In a comment on the Greek elections, ECRE member, Fenix – Humanitarian Legal Aid, stated: “Of particular concern is the situation at the Greek borders. Several organizations have documented extreme violence against people seeking asylum. Pushbacks carried out by Greek authorities often reportedly involve humiliation, physical as well as sexual violence”. On May 16, Alarm Phone reported of “Another pushback” to Türkiye by the Hellenic Coast Guard of 15 people after their arrival to Samos, stating: Once more, Greece violates international law by forcing people back to the place they tried to escape from”. The day after, Alarm Phone warned of: “~40 people adrift near Lesvos, Greece. The boat is drifting since more than 4 hours off of the island of Agios Efstratios. Hellenic Coast Guard is alerted. A few minutes ago, the people on the boat sent us a video showing a vessel approaching them in full speed. Stop Pushbacks”. On 18 May the organisation could confirm the pushback. On 17 April, the European Court of Human Rights (ECtHR) communicated two cases concerning the deportation of a married couple from Greece to Turkiye without prior procedure. The applicants left Türkiye because they had been sentenced to imprisonment for their political associations, and entered Greece in order to join the woman’s family in France. Greece sent them back to Türkiye despite their explanation that the woman had the right to reside in Greece and that the man was persecuted by Turkiye. The couple is currently serving their sentences. The ECtHR questions whether the applicants exhausted the domestic remedies, Greece violated Article 2 and 3 ECHR, the applicants had an effective remedy and whether the applicants were deprived of their liberty in breach of Article 5 §1, §2, §4. The fact that the female is a French citizen has sparked attention by media and according to front-LEX the organisation that filed the case, ECtHR has decided to “invite FRANCE to join the case against Greece”.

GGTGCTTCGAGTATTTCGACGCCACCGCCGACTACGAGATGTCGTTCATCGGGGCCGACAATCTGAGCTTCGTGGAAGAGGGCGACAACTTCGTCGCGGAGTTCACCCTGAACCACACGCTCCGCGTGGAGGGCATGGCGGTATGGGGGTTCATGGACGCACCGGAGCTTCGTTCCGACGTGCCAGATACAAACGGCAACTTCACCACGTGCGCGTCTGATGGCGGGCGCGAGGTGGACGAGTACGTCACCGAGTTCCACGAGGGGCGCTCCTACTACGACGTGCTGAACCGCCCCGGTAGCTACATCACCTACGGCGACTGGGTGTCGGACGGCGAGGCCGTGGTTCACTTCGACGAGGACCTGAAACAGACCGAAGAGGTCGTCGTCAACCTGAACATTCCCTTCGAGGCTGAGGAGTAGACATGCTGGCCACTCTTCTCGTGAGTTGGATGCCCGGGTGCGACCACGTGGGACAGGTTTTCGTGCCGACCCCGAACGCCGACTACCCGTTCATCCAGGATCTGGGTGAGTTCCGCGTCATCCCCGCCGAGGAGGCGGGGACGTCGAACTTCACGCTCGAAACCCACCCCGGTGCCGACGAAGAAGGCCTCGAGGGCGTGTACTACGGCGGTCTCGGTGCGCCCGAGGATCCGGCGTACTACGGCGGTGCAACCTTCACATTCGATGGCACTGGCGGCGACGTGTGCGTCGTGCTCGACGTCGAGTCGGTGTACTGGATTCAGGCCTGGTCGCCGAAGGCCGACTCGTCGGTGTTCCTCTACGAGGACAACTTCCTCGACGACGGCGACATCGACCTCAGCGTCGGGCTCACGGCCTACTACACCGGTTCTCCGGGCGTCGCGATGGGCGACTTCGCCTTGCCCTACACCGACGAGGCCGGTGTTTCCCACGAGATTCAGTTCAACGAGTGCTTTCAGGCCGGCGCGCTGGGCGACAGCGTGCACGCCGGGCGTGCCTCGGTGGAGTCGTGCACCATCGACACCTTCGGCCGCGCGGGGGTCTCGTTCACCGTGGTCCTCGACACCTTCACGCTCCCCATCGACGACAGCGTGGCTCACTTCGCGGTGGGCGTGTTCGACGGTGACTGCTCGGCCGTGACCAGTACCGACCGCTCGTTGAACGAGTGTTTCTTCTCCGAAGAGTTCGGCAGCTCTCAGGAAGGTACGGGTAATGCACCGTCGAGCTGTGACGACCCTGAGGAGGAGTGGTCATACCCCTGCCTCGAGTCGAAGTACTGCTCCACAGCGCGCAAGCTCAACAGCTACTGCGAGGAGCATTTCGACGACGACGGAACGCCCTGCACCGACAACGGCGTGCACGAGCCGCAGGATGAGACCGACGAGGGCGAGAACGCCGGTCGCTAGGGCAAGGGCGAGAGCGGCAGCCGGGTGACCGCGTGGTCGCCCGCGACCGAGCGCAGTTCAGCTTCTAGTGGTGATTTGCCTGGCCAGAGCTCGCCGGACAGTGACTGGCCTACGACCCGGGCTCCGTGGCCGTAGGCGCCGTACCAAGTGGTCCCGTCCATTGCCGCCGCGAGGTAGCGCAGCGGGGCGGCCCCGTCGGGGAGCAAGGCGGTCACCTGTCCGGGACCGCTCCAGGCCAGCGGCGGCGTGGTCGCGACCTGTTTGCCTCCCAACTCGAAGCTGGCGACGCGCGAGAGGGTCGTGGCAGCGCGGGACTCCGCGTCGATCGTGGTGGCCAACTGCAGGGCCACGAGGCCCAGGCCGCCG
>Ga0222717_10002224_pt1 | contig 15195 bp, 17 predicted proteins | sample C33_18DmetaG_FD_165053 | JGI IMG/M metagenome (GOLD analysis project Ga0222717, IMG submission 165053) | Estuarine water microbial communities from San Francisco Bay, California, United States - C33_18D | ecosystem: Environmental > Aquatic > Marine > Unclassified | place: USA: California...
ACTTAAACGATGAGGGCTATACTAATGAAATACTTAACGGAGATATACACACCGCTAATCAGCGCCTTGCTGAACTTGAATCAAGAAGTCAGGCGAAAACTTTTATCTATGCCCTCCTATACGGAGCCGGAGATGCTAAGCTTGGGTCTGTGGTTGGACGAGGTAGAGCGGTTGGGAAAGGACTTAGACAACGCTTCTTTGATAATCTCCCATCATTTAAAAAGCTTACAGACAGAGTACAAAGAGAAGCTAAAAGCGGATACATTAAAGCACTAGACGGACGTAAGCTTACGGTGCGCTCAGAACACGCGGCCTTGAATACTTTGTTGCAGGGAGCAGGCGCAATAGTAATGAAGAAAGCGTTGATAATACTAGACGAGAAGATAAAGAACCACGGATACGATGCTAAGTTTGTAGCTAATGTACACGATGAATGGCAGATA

New York Times (NYT) published on 19 May an investigation including video evidence of the EU-funded Greek coastguard while being “caught in the act” – pushing back asylum seekers on 11 April. The footage shows that 12 migrants including women and children were locked in a white unmarked van, forced onto a speedboat, transferred to a Greek Coast Guard vessel funded by the EU and then abandoned in the middle of the Aegean Sea. “The government has consistently denied mistreating asylum seekers and points to the fact that it shoulders a disproportionate burden of managing new arrivals to Europe”. But the footage “may be the most damning evidence yet of the Greek authorities’ violation of international laws and E.U. rules”. The Greek authorities unsurprisingly refused to comment despite repeated requests and the Commission said that it was “concerned by the footage” and that, though it had not verified the material for itself despite having been explained on how the video was verified. Greece “must fully respect obligations under the E.U. asylum rules and international law, including ensuring access to the asylum procedure,” said Anitta Hipper, the European Commission spokeswoman for migration. The pushed-back asylum seekers were found later in a detention centre in Izmir city on the Turkish coast after multiple attempts to track them down. “The Turkish authorities, eager to highlight the Greek government’s poor treatment of migrants, granted rare access to the facility” and allowed for an interview with asylum seekers. Two women of the group, Aden and Abdullahi17 expressed that they hoped to reach Europe for a better future when they got on smuggler’s dinghy but they ended up being pushed back to Turkiye. The women and some of the older children reported having their hijabs torn off, and the men searching their bodies for belongings which were all stolen by the masked men.